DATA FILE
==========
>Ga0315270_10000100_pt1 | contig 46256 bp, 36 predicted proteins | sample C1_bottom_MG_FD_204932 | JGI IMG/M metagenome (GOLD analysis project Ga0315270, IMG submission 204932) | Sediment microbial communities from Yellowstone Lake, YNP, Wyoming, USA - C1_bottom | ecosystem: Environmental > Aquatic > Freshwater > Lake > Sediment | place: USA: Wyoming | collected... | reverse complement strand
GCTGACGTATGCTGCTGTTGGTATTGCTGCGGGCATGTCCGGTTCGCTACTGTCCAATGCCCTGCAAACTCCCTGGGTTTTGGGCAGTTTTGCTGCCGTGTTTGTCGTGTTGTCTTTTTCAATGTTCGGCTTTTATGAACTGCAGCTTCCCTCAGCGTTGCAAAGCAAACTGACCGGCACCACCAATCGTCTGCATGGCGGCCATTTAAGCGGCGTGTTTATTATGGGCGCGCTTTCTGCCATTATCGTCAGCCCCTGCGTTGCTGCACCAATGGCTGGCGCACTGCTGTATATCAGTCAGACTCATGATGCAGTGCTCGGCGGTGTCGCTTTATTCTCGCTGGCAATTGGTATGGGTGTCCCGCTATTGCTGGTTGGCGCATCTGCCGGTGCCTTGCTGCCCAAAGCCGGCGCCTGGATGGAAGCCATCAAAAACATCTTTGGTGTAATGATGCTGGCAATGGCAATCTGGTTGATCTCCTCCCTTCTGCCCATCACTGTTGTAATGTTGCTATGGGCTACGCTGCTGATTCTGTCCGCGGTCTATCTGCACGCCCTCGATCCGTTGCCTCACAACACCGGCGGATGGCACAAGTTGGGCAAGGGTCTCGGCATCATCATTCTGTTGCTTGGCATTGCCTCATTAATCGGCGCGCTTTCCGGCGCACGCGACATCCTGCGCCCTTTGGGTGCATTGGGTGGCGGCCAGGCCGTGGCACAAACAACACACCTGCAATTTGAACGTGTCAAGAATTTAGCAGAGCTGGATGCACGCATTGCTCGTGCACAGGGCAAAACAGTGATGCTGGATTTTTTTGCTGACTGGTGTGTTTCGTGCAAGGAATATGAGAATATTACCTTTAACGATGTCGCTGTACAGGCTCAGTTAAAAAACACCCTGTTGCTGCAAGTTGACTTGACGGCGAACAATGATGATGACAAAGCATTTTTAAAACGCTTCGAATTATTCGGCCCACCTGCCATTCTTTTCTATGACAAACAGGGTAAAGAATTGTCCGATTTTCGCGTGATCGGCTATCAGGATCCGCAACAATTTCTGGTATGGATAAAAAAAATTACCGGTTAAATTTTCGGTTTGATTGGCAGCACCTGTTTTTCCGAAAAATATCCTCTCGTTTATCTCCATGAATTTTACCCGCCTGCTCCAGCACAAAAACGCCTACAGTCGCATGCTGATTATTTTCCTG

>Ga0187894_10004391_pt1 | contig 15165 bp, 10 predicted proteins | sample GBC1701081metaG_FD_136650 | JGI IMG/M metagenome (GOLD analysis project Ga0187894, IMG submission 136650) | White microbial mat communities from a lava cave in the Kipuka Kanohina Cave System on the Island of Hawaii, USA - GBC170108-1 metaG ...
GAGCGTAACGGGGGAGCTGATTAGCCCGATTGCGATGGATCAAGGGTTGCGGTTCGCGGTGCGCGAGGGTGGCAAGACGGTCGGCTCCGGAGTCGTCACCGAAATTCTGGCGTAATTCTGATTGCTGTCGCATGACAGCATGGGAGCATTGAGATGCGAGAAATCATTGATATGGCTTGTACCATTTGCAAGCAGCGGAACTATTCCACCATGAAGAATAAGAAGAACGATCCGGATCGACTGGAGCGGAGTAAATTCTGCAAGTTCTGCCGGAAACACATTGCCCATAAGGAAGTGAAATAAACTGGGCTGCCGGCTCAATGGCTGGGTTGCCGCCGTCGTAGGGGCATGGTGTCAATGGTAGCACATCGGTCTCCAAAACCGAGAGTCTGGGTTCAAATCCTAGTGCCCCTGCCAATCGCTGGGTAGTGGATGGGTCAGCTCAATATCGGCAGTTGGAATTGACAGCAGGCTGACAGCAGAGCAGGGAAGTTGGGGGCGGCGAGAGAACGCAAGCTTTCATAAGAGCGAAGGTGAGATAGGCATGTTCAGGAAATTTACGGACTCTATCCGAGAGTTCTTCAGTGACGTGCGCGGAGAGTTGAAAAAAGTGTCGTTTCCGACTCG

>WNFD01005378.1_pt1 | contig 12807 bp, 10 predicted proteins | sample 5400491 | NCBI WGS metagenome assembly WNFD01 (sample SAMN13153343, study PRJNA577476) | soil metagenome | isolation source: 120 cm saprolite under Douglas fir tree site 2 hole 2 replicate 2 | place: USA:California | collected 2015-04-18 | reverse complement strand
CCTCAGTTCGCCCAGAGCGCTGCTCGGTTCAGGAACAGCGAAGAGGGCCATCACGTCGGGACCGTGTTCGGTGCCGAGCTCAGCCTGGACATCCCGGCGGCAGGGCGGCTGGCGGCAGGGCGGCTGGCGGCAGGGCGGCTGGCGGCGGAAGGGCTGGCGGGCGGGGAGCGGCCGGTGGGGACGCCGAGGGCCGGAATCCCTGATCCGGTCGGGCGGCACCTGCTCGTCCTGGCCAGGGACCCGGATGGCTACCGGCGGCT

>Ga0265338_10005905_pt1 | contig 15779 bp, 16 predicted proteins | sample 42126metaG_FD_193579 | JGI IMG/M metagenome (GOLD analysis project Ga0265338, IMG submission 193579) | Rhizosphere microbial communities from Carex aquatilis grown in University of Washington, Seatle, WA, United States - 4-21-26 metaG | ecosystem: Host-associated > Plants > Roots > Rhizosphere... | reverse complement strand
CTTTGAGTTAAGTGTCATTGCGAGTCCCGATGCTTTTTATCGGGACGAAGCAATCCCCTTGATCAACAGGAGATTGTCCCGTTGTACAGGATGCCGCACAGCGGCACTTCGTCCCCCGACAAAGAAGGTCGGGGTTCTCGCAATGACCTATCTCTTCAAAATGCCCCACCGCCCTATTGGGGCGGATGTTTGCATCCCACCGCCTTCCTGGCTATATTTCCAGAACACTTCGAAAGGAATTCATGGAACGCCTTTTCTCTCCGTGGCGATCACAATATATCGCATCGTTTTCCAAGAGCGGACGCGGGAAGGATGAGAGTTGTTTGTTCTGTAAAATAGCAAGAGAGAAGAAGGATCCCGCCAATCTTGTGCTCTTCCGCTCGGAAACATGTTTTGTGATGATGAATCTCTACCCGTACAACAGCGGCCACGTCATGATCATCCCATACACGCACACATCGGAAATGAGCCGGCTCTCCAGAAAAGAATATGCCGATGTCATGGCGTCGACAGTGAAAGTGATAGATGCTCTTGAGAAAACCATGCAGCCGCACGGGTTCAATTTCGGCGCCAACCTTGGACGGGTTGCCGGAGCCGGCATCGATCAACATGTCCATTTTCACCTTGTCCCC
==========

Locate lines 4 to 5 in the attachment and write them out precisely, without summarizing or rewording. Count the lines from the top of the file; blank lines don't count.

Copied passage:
GAGCGTAACGGGGGAGCTGATTAGCCCGATTGCGATGGATCAAGGGTTGCGGTTCGCGGTGCGCGAGGGTGGCAAGACGGTCGGCTCCGGAGTCGTCACCGAAATTCTGGCGTAATTCTGATTGCTGTCGCATGACAGCATGGGAGCATTGAGATGCGAGAAATCATTGATATGGCTTGTACCATTTGCAAGCAGCGGAACTATTCCACCATGAAGAATAAGAAGAACGATCCGGATCGACTGGAGCGGAGTAAATTCTGCAAGTTCTGCCGGAAACACATTGCCCATAAGGAAGTGAAATAAACTGGGCTGCCGGCTCAATGGCTGGGTTGCCGCCGTCGTAGGGGCATGGTGTCAATGGTAGCACATCGGTCTCCAAAACCGAGAGTCTGGGTTCAAATCCTAGTGCCCCTGCCAATCGCTGGGTAGTGGATGGGTCAGCTCAATATCGGCAGTTGGAATTGACAGCAGGCTGACAGCAGAGCAGGGAAGTTGGGGGCGGCGAGAGAACGCAAGCTTTCATAAGAGCGAAGGTGAGATAGGCATGTTCAGGAAATTTACGGACTCTATCCGAGAGTTCTTCAGTGACGTGCGCGGAGAGTTGAAAAAAGTGTCGTTTCCGACTCG

>WNFD01005378.1_pt1 | contig 12807 bp, 10 predicted proteins | sample 5400491 | NCBI WGS metagenome assembly WNFD01 (sample SAMN13153343, study PRJNA577476) | soil metagenome | isolation source: 120 cm saprolite under Douglas fir tree site 2 hole 2 replicate 2 | place: USA:California | collected 2015-04-18 | reverse complement strand